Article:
How to Look Up Divorce Records in California
California makes divorce records available to the public unless a divorce court has sealed the records. Any member of the public can access the papers of most divorce cases.
To be sure, the information in your divorce case could include personal details. Under some circumstances, the parties can ask the court to redact these details or seal the papers. But the parties must give a reason for redaction and judges rarely redact details simply because they might embarrass someone.
Here is some information about how to find divorce records in California and the details a court might keep confidential.
California Records Laws
California has a strong presumption in favor of making all court records publicly available. As such, you can almost always find some record of a divorce in California.
Divorce Records Are Available Online
California courts have online dockets that provide the case number, the filing date, the parties, and a list of the pleadings of a divorce case.
The electronic docket will also include a list of all the orders issued by the judge in the case. The electronic docket does not include copies of the parties’ filings.
Courts in California also make some court documents available online. But under California’s court rules, courts cannot post divorce filings online.
This means that if you want anything more than the online docket, you must visit the courthouse where the parties filed for the divorce.
Divorce Records Are Available at the Courthouse
You can access copies of all documents that a couple files in a divorce at the courthouse. You can also get copies of all decisions issued by the judge, including the final divorce decree.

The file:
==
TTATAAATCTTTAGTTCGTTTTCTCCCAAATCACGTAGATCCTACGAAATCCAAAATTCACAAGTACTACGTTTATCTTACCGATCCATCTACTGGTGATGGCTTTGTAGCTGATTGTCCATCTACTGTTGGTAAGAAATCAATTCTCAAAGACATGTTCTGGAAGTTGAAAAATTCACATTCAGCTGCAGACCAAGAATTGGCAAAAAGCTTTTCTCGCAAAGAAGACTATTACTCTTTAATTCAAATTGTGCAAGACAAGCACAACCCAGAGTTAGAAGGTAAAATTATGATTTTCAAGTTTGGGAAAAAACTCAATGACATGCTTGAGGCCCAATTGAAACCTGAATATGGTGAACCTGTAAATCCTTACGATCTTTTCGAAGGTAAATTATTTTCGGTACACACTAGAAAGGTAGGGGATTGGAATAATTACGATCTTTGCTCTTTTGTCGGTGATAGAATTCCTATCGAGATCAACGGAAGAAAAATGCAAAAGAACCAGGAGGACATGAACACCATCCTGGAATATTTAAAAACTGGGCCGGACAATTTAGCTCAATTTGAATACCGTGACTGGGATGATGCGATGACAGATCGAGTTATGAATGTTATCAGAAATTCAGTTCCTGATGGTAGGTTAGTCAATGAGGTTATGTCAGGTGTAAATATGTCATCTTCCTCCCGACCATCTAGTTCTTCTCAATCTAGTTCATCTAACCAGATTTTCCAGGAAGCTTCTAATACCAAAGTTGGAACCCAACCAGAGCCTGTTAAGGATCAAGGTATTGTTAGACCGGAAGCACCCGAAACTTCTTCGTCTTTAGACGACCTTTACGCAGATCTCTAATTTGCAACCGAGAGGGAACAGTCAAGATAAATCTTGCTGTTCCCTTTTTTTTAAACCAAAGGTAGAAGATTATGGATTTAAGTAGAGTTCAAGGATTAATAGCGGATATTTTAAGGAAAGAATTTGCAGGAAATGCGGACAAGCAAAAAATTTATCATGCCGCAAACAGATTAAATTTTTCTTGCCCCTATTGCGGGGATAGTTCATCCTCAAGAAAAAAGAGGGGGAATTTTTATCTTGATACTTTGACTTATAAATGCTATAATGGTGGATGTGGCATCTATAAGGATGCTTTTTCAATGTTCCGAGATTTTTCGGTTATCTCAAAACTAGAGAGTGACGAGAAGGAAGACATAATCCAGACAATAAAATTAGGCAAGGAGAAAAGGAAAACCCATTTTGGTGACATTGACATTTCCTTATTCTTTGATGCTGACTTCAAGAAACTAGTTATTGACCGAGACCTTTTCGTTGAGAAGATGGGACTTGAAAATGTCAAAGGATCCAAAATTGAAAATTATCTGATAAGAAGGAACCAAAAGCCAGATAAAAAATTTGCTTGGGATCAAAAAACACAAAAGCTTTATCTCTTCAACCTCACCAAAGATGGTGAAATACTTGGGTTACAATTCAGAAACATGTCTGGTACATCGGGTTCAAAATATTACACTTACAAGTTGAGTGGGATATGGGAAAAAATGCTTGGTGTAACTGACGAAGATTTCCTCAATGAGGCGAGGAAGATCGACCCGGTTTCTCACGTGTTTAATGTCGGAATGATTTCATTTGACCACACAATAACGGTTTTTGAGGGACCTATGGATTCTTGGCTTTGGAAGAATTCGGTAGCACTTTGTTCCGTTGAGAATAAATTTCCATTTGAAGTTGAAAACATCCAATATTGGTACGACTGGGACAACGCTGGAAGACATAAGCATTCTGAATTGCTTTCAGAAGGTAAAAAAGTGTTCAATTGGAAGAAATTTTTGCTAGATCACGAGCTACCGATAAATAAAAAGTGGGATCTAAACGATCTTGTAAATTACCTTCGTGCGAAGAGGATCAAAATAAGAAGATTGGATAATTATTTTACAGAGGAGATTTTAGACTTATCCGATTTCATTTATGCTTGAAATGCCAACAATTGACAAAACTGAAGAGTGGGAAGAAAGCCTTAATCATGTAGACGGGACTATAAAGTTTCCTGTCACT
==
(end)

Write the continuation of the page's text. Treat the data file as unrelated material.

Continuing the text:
The divorce decree sets out all the terms of the divorce, including:
Courts offer two types of certified records. Informational copies do not have the court’s seal on them. Authorized copies are official records of the court.
The court only makes authorized copies available to the parties and the lawyers in the case.
Rules for Confidential and Sealed Records
During a case, the parties can block some information from being released to the public. The two types of information that courts will not release to the public include:
Confidential Information Parties Must Redact
Under California’s court rules, court filings cannot include social security numbers or financial account numbers.
When the parties need to include this information in a court filing, the parties must prepare a confidential declaration containing the information and redact the information from the court filing.
Confidential Information Parties Agree to Redact
During divorce cases, the parties might agree to keep some information confidential. For example, both parties might want to keep bank statements, credit card records, business valuations, and other financial information confidential.
In most cases, you cannot access this information because it never entered the public record.
Courts do not routinely seal divorce records. But in special cases, a party can ask the court to seal individual documents or your entire case.
To seal a record, the party must give reasons. Privacy and embarrassment would probably not provide a basis under which to seal a record.
Some of the filings a court might seal include ones that:
- Contain health information
- Identify minor children
- Allege domestic violence
Even in these cases, a court must balance the presumption in favor of keeping records open against the parties’ interests in keeping them private.
You can petition a court to unseal a record. But you must give reasons that overcome the reasons originally given to seal it.
Ways Couples Can Avoid Public Disclosure
Since California makes divorce records readily available, many couples resolve their issues in a confidential settlement agreement and simply ask the judge to issue a divorce decree.
The public divorce decree will cover the main points of the divorce, but all of the underlying records will remain confidential.